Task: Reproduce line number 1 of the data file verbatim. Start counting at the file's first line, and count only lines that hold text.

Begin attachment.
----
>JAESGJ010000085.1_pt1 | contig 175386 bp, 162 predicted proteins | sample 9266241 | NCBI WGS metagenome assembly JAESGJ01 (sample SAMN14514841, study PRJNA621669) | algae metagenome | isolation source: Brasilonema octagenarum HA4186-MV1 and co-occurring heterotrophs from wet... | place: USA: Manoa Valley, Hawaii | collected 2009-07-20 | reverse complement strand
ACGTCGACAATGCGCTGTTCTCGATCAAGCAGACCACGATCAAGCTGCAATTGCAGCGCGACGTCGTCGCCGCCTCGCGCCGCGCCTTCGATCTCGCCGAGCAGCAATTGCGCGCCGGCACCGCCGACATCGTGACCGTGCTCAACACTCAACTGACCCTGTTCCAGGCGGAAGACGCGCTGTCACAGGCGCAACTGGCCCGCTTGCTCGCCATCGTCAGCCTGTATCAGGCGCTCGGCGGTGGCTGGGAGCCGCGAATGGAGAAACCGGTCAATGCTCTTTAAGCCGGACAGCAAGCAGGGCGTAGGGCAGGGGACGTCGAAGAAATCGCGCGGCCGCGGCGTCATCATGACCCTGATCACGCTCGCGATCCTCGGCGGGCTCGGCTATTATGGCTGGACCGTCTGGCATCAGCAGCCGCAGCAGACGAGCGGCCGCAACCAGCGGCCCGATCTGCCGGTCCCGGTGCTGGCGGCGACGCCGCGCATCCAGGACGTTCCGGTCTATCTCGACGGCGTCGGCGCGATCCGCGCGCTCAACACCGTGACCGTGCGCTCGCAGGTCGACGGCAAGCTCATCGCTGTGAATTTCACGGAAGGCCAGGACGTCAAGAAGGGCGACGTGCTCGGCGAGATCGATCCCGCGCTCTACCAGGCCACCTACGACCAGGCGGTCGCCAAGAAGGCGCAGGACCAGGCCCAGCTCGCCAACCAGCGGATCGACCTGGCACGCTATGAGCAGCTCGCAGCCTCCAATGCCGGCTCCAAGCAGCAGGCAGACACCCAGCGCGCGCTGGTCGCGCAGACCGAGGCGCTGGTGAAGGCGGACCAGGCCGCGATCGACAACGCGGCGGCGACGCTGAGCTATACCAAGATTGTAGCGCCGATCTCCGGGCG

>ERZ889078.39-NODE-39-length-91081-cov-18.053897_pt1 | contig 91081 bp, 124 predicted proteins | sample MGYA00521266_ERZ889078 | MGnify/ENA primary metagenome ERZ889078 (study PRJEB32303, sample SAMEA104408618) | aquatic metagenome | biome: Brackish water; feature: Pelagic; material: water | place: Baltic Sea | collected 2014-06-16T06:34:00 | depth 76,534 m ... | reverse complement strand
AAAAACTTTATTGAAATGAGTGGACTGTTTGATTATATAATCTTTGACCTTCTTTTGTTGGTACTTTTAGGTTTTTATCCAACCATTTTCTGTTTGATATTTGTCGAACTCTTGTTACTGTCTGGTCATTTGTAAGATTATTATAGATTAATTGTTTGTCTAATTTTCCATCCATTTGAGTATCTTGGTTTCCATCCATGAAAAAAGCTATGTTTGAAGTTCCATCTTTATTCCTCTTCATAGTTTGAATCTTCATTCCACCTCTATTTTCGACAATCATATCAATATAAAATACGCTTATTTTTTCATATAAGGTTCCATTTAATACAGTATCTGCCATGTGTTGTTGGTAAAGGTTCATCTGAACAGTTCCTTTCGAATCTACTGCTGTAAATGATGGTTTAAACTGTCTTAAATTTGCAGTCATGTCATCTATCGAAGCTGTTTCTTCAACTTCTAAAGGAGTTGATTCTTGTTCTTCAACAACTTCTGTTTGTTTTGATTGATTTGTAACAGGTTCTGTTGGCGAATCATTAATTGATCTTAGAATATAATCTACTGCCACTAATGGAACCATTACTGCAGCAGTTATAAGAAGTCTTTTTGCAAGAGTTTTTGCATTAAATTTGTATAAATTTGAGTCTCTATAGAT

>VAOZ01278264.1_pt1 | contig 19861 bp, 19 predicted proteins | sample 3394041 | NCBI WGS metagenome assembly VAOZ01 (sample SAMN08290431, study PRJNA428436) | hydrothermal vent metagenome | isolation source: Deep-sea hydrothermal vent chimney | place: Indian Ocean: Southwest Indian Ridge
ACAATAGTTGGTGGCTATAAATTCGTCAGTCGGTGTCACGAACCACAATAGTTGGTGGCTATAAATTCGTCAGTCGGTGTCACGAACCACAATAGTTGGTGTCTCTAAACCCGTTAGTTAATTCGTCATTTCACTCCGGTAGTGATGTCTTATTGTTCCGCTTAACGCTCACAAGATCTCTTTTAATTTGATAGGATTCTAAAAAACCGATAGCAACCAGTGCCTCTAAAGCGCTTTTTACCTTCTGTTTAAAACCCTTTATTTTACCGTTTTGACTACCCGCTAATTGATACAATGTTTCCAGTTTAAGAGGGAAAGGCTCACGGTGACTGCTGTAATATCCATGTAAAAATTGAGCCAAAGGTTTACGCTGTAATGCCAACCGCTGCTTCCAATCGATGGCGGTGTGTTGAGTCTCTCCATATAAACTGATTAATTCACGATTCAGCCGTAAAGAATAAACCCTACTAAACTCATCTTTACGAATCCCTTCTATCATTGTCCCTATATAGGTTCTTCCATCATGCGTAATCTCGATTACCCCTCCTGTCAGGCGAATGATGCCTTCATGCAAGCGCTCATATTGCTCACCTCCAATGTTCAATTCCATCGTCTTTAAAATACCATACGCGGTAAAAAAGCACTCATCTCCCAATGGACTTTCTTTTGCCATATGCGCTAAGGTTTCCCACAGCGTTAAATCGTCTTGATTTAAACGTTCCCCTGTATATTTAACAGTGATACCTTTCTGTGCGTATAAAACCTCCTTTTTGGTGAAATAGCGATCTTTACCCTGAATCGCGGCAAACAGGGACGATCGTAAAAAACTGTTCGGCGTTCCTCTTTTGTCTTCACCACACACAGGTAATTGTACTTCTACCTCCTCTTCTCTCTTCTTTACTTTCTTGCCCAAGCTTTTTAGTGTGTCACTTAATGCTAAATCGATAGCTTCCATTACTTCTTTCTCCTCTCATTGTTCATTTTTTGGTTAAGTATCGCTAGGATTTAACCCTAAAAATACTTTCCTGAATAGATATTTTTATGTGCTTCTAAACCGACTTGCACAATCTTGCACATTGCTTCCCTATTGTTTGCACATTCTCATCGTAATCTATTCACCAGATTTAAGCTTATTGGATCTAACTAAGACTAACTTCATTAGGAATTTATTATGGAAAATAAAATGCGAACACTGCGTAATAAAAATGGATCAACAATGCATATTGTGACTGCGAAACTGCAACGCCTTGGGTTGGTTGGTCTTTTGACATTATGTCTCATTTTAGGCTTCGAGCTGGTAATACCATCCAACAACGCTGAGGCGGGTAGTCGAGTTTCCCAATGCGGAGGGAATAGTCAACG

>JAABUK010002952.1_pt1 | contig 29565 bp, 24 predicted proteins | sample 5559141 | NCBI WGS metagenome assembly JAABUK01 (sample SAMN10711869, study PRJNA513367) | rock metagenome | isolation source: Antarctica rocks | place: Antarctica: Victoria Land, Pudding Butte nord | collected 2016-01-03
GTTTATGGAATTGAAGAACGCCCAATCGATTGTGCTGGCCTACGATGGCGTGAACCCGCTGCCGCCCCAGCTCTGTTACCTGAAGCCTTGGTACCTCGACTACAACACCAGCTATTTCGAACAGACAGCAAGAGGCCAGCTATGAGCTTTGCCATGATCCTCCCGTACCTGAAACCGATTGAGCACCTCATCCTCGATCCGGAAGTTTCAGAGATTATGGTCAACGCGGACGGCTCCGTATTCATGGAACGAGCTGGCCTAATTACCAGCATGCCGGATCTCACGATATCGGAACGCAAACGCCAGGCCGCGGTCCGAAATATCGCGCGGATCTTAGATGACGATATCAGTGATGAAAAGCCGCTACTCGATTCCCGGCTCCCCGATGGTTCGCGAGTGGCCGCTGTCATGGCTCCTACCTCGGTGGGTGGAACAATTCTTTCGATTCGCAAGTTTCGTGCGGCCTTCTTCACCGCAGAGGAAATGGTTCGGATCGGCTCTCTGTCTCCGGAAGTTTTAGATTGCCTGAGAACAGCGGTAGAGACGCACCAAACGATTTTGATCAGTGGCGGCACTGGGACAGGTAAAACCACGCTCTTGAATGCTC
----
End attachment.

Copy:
>JAESGJ010000085.1_pt1 | contig 175386 bp, 162 predicted proteins | sample 9266241 | NCBI WGS metagenome assembly JAESGJ01 (sample SAMN14514841, study PRJNA621669) | algae metagenome | isolation source: Brasilonema octagenarum HA4186-MV1 and co-occurring heterotrophs from wet... | place: USA: Manoa Valley, Hawaii | collected 2009-07-20 | reverse complement strand